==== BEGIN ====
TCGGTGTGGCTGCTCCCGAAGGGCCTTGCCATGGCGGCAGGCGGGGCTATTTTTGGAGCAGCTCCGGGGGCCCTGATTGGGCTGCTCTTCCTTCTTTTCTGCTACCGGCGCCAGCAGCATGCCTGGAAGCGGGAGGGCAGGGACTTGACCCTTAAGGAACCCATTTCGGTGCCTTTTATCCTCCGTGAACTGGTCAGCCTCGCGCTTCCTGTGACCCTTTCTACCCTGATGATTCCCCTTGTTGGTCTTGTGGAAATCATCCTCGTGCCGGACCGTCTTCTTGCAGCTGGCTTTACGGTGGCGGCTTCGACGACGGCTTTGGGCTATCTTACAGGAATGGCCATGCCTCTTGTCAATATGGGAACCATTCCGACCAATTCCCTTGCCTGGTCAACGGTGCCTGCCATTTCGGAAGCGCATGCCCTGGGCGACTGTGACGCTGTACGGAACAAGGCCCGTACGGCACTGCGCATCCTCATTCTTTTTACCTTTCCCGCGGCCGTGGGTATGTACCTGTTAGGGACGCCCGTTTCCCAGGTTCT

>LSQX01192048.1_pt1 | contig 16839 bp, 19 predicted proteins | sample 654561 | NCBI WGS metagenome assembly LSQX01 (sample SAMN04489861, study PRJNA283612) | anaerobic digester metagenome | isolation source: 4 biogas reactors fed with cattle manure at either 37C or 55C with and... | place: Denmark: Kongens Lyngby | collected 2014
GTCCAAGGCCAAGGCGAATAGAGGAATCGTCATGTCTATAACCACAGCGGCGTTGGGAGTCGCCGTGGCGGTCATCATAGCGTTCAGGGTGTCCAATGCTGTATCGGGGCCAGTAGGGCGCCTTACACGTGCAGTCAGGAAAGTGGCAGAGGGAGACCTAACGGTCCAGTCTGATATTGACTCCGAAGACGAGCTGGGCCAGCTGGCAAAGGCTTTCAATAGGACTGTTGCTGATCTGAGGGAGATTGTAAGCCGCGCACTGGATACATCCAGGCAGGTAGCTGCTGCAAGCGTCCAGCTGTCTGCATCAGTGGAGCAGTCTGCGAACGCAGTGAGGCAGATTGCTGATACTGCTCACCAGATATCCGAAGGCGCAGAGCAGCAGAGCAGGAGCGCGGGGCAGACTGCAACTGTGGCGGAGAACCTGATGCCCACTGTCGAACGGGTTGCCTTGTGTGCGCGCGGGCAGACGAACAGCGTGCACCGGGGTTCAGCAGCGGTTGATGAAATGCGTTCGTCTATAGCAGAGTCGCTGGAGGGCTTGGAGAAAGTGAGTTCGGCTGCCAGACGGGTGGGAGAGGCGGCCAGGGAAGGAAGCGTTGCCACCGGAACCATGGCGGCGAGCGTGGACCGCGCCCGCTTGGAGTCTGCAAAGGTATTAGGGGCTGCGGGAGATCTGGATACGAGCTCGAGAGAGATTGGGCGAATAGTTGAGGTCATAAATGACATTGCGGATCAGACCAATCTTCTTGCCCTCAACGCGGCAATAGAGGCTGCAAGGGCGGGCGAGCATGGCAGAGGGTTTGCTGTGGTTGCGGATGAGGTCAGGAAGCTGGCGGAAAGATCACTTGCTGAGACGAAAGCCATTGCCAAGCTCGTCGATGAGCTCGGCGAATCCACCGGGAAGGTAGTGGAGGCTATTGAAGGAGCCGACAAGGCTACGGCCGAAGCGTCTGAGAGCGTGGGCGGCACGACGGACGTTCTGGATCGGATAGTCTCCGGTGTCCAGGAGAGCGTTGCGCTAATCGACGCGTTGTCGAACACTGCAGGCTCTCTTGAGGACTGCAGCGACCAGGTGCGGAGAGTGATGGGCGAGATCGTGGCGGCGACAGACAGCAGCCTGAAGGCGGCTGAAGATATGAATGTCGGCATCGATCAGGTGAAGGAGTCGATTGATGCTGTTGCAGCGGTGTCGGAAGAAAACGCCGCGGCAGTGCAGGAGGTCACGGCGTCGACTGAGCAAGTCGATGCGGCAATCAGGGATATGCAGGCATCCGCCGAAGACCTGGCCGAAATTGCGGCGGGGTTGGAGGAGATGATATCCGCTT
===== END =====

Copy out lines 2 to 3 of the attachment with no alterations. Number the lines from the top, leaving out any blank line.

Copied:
>LSQX01192048.1_pt1 | contig 16839 bp, 19 predicted proteins | sample 654561 | NCBI WGS metagenome assembly LSQX01 (sample SAMN04489861, study PRJNA283612) | anaerobic digester metagenome | isolation source: 4 biogas reactors fed with cattle manure at either 37C or 55C with and... | place: Denmark: Kongens Lyngby | collected 2014
GTCCAAGGCCAAGGCGAATAGAGGAATCGTCATGTCTATAACCACAGCGGCGTTGGGAGTCGCCGTGGCGGTCATCATAGCGTTCAGGGTGTCCAATGCTGTATCGGGGCCAGTAGGGCGCCTTACACGTGCAGTCAGGAAAGTGGCAGAGGGAGACCTAACGGTCCAGTCTGATATTGACTCCGAAGACGAGCTGGGCCAGCTGGCAAAGGCTTTCAATAGGACTGTTGCTGATCTGAGGGAGATTGTAAGCCGCGCACTGGATACATCCAGGCAGGTAGCTGCTGCAAGCGTCCAGCTGTCTGCATCAGTGGAGCAGTCTGCGAACGCAGTGAGGCAGATTGCTGATACTGCTCACCAGATATCCGAAGGCGCAGAGCAGCAGAGCAGGAGCGCGGGGCAGACTGCAACTGTGGCGGAGAACCTGATGCCCACTGTCGAACGGGTTGCCTTGTGTGCGCGCGGGCAGACGAACAGCGTGCACCGGGGTTCAGCAGCGGTTGATGAAATGCGTTCGTCTATAGCAGAGTCGCTGGAGGGCTTGGAGAAAGTGAGTTCGGCTGCCAGACGGGTGGGAGAGGCGGCCAGGGAAGGAAGCGTTGCCACCGGAACCATGGCGGCGAGCGTGGACCGCGCCCGCTTGGAGTCTGCAAAGGTATTAGGGGCTGCGGGAGATCTGGATACGAGCTCGAGAGAGATTGGGCGAATAGTTGAGGTCATAAATGACATTGCGGATCAGACCAATCTTCTTGCCCTCAACGCGGCAATAGAGGCTGCAAGGGCGGGCGAGCATGGCAGAGGGTTTGCTGTGGTTGCGGATGAGGTCAGGAAGCTGGCGGAAAGATCACTTGCTGAGACGAAAGCCATTGCCAAGCTCGTCGATGAGCTCGGCGAATCCACCGGGAAGGTAGTGGAGGCTATTGAAGGAGCCGACAAGGCTACGGCCGAAGCGTCTGAGAGCGTGGGCGGCACGACGGACGTTCTGGATCGGATAGTCTCCGGTGTCCAGGAGAGCGTTGCGCTAATCGACGCGTTGTCGAACACTGCAGGCTCTCTTGAGGACTGCAGCGACCAGGTGCGGAGAGTGATGGGCGAGATCGTGGCGGCGACAGACAGCAGCCTGAAGGCGGCTGAAGATATGAATGTCGGCATCGATCAGGTGAAGGAGTCGATTGATGCTGTTGCAGCGGTGTCGGAAGAAAACGCCGCGGCAGTGCAGGAGGTCACGGCGTCGACTGAGCAAGTCGATGCGGCAATCAGGGATATGCAGGCATCCGCCGAAGACCTGGCCGAAATTGCGGCGGGGTTGGAGGAGATGATATCCGCTT